If it is a case of professional pride with Peter Taylor then he could go a long way to convince us of his sincerity by foregoing his weekly salary until the club’s League status – forget promotion – is safe. This seems unlikely to say the least so we are left to come to our own conclusions about his reasons for staying here and amateur pride will not replace the professional sort.

So, among the reasons he remains is one for the money.

Two for the show

Much has been said about the dwindling desire of many fans to keep going to watch City this season. Dedicated travellers now pick their matches, some have decided to restrict their support to home fixtures and there is a significant number who have decided that a “no show” is preferable to the anticipated disappointment of home matches.

And the reason for their change of heart is the Taylor style of football.

When even a win can leave you feeling disappointed there is something seriously wrong about what is happening at Valley Parade. It would serve no purpose to re-hash the criticisms of the way the players seem to be at odds with themselves as well as their manager but despite fans’ frustrations, there is still an overriding support for the players – short and long termers – to make something of what they are being asked to do.

That goals are greeted with almost euphoric delight is to be expected but those of us who stayed to applaud the players after the final whistle against Lincoln could see the wretchedness on their faces – they do care and so do we.

Right now we seem willing to accept dull football if it will bring survival. But once safe, and I remain positive despite the tone of this piece, let us hope we never stoop to such spirit-sapping football ever again. On and off the pitch, the show must go on.

Three to get ready

If, as it seems we are, to place our trust in Peter Taylor and his style of play to save our League status, we have to be proactive about the future.

Peter Taylor had an unprecedented induction period as City manager. There was no pressure at the end of last season, a chance to get to know the players, evaluate needs and establish a spirit so that we “hit the ground running” at the start of this season. And yet we just hit the ground! And have struggled ever since.

Now a “meaningless” end to this season is the best we can hope for and League survival has to be Taylor’s final objective before his inevitable departure. But whilst the manager gets on with his job the club’s focus must be on what follows him. Jason has talked of the desirability of a smooth transition however unlikely it seems it will be at the moment given the personal and financial situations at the club. Yet the club does have a valuable opportunity to prepare for next season and it must be taken.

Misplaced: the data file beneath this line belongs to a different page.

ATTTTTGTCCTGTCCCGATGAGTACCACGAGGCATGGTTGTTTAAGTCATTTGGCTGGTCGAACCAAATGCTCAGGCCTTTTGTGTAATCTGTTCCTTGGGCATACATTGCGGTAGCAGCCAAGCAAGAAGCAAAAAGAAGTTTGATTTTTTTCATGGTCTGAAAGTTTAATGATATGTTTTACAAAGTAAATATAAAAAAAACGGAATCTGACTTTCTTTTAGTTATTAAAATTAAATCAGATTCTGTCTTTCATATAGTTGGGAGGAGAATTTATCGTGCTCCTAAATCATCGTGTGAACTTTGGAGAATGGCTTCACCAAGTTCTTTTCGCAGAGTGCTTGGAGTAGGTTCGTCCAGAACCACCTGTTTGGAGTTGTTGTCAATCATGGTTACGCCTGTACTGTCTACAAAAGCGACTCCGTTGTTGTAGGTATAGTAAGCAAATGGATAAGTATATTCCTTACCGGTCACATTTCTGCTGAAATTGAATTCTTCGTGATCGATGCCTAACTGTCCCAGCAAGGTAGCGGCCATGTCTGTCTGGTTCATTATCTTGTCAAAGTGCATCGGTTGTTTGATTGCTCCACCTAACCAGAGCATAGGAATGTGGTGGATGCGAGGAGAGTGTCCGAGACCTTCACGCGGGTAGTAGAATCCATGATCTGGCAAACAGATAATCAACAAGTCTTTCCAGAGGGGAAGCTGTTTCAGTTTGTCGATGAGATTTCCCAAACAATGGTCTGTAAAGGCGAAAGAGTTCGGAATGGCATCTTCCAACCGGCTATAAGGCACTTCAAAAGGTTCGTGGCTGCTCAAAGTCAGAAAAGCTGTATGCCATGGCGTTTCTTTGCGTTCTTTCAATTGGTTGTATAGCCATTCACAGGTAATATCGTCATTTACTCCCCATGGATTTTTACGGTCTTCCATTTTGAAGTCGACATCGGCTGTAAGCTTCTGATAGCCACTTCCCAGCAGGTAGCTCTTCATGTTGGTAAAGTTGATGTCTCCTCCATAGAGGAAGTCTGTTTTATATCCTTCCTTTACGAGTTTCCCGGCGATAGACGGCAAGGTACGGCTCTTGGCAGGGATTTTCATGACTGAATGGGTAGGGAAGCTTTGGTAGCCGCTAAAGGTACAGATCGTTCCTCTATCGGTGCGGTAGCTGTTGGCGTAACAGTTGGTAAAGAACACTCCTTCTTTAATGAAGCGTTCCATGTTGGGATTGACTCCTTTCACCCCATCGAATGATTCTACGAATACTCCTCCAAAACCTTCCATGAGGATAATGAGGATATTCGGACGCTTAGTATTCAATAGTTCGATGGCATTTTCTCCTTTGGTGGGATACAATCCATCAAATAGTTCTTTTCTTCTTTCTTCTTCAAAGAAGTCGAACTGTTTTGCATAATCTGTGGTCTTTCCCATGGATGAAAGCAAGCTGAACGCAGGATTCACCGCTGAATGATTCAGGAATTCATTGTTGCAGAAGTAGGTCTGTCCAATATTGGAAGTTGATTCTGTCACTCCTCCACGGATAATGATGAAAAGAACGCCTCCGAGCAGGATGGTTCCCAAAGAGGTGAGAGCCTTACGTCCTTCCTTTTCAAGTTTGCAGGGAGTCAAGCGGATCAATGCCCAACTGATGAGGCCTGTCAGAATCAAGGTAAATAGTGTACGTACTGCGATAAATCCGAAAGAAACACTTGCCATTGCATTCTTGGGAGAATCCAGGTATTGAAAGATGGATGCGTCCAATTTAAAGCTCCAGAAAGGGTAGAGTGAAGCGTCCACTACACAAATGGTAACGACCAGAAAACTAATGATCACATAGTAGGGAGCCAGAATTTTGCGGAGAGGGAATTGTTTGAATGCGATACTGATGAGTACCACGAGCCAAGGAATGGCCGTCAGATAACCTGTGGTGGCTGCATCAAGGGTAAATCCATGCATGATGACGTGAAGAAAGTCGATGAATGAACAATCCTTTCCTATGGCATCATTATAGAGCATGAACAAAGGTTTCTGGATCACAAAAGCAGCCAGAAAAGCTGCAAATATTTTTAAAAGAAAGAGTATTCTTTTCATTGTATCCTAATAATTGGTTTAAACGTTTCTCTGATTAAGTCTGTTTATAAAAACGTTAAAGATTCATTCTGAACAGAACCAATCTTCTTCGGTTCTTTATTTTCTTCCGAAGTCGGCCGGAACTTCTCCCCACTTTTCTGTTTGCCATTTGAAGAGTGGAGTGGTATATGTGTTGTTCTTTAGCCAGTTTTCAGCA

Whatever the business ethics involved, there has to be a way, however untenable to Peter Taylor, in which Bradford City can work around the manager as well as with him.

Now go cat! Go!

Given the number of managerial “lives” Peter Taylor has used up at Bradford City then maybe this should read “Go Pete go”.

Whilst I concur with a lot of what Jason has to say in his piece I don’t agree with his conclusion that there is nothing to be gained by changing the manager now.

Nothing in Peter Taylor’s time as manager has had the mark of continuity so would a change of manager disrupt the already disrupted nature of what we have now?

The reliance of the present manager on his “system”(?) suggests that Peter Taylor is, to borrow a business phrase from Lord Sugar, a “one trick pony” and that trick is clearly not working at City. Changing the manager has obvious and historic risks as Jason has pointed out. But compare these with the inherent risks of not changing a failing organisation and you have a blinkered outlook that relies on hope rather than intervention.

In our current situation is doing something not preferable to doing nothing – or are we constrained by the money after all?

Whatever the outcomes regarding the manager, the message to the board and through them to the players is “Do anything, but stay off of those Blue Square shoes.”